CHN: Congress Fails to Act on Bills to Help Communities of Color and Other Vulnerable Populations
Despite calls from advocates urging Congress to act on several bills to prevent disproportionate harm to communities of color and other vulnerable populations before leaving town for the summer, members of Congress failed to do so. Advocates, including CHN, had called on Congress to take three important steps: provide funding to stop children from being poisoned by lead contamination in water and from lead-based paint, provide adequate funding for Zika prevention, and enact criminal sentencing reform. All of these issues have been debated at length and have bipartisan support.
The Senate did vote on July 14 for the second time on a bill to provide some funding for Zika prevention. However, the proposed bill, which was attached to the FY17 Military Construction-Veterans Affairs conference spending bill, contained $750 million in offsetting cuts, including money slated for fighting the Ebola virus, Affordable Care Act health exchanges for territories, and administrative funding for the Department of Health and Human Services, which Democrats opposed. It also contained language Democrats saw as attacks on clean water laws and restricting funding for Planned Parenthood clinics providing women’s health care services. In Puerto Rico, grappling with the first U.S. cases of Zika, Planned Parenthood clinics are the only source of health care available for many women. Thus, Senate Democrats blocked the bill (52-44, with 60 votes needed to advance), which was a compromise between House and Senate Republicans. Senate Dems had voted down this bill once before on June 28, insisting Congress instead send President Obama the Zika bill previously passed in the Senate that did not contain offsets or the objectionable language. The White House requested $1.9 billion in emergency funding back in February, and White House Office of Management and Budget Director Shaun Donovan joined Health and Human Services Secretary Sylvia Burwell in sending a letter to Senate Majority Leader Mitch McConnell on July 12 urging Senate action before the summer recess. As CHN previously noted, major cuts to public health funding have left health departments unable to deal with a serious outbreak of the Zika virus. According to the Centers for Disease Control and Prevention, more than 4,200 people already have been infected with the Zika virus in the U.S. and its territories, including 649 pregnant women.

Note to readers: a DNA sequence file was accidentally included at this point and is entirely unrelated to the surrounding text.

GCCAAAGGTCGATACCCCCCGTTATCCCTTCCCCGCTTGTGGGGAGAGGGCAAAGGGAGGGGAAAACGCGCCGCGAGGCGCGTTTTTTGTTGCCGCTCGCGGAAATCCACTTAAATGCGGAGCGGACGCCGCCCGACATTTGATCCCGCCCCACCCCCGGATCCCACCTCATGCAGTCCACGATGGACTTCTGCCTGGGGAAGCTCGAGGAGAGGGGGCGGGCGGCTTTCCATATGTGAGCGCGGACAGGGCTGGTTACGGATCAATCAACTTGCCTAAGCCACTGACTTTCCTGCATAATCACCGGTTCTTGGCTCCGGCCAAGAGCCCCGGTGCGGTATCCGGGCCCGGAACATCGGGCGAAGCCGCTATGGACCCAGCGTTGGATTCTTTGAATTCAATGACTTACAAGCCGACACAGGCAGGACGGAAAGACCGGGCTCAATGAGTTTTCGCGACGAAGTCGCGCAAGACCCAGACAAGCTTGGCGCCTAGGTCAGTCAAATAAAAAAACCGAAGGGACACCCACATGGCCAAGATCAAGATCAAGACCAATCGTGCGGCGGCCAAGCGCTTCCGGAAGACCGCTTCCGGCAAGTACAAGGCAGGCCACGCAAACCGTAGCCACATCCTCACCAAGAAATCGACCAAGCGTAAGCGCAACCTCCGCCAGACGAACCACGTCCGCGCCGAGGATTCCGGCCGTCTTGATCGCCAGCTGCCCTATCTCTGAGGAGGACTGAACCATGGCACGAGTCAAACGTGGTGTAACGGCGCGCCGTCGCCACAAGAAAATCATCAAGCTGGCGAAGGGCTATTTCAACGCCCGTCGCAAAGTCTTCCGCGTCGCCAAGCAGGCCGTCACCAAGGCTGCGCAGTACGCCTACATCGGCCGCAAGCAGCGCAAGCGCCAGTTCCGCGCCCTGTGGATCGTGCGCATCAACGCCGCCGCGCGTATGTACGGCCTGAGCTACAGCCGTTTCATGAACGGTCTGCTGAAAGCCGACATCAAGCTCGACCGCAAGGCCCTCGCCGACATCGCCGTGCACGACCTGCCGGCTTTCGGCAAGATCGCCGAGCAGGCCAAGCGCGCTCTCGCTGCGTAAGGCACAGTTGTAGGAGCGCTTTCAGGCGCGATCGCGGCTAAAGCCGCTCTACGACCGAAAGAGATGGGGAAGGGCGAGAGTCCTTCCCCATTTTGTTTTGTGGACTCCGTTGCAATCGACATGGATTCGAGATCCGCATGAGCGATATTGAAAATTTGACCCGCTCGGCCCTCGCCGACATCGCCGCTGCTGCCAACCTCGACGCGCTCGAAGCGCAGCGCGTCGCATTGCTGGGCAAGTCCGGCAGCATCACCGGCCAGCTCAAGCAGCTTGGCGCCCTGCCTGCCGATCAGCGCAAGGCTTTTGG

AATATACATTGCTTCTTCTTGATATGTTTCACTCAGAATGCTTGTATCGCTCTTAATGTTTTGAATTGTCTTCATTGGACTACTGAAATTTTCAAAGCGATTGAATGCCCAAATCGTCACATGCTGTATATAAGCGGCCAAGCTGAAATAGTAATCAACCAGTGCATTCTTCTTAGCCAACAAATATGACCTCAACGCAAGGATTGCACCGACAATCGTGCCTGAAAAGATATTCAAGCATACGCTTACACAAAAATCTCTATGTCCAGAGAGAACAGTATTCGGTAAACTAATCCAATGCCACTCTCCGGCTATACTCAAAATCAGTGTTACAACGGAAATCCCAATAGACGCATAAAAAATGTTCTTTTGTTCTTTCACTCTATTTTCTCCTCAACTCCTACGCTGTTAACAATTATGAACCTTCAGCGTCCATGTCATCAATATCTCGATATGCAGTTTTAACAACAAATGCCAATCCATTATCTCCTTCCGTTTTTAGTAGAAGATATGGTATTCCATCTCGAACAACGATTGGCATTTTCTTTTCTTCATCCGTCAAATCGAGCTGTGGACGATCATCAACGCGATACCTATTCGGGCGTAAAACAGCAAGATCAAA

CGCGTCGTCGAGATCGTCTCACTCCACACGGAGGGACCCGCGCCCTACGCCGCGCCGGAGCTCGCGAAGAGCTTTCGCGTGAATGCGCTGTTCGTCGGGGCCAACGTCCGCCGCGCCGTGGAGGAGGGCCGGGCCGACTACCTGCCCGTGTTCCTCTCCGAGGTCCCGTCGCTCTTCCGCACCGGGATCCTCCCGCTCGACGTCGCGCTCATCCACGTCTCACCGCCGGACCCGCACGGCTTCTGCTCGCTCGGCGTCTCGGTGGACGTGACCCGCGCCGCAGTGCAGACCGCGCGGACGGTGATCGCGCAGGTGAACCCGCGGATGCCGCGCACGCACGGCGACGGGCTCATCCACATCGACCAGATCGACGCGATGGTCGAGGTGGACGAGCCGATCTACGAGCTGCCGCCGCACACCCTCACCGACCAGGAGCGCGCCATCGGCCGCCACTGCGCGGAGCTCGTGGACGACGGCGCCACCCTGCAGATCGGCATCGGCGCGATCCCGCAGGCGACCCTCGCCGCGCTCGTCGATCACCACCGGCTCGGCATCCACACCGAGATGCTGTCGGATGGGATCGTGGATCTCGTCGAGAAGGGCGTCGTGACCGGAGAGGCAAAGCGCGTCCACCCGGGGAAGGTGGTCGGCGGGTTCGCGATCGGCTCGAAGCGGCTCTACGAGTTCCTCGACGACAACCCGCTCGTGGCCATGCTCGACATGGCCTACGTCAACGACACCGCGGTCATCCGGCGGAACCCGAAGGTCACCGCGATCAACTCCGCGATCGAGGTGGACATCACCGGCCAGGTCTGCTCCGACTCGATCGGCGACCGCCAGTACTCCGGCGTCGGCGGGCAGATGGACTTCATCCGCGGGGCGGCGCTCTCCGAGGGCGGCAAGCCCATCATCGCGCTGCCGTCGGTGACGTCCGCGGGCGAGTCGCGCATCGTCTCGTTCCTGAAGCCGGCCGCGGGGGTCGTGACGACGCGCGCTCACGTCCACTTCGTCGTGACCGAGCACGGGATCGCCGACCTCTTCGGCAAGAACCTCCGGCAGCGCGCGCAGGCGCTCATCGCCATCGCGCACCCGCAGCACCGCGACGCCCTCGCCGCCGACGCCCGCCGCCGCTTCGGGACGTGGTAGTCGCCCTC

Congress took no additional action on the Water Resources Development Act (S. 2848), which includes funding to clean up lead contamination in Flint, Michigan and elsewhere, nor on the Sentencing Reform and Corrections Act of 2015 (S. 2123), which would reduce sentences for many of those convicted of drug offenses – who are disproportionately African American, Latino, and low income. Congress has also yet to act to protect children and families from lead paint and dust in housing, which along with lead- contaminated water, also disproportionately affects low-income families.
In one minor victory, the Senate on July 13 passed (92-2) the final version of compromise legislation creating federal grant programs to combat prescription opioid and heroine abuse. Having already passed the House, the bill will go to President Obama, who is expected to sign it. The bill establishes grants to help states expand programs for prevention and treatment of drug abuse, allows the funds to be used for treatment alternatives to incarceration for parents whose children would end up in foster care, and makes it easier for states to provide access to naloxone, an overdose-reversal drug. While the bill authorizes $261 million to create new grant programs in the Department of Justice and Department of Health and Human Services, it does not actually provide any money for these programs. Democrats and the Obama Administration have sought as much as $920 million in emergency funding to fight the opioid crisis, and the White House said in a statement that although the President will sign the bill “because some action is better than none, he won’t stop fighting to secure the resources this public health crisis demands.” Republicans in both chambers objected to providing emergency funding, saying that funding should instead go through the regular appropriations process, meaning most of these new programs won’t receive any funding until a spending measure is passed that contains new money for them. When that will happen is unclear, but given the status of the appropriations process in Congress, it won’t be anytime soon.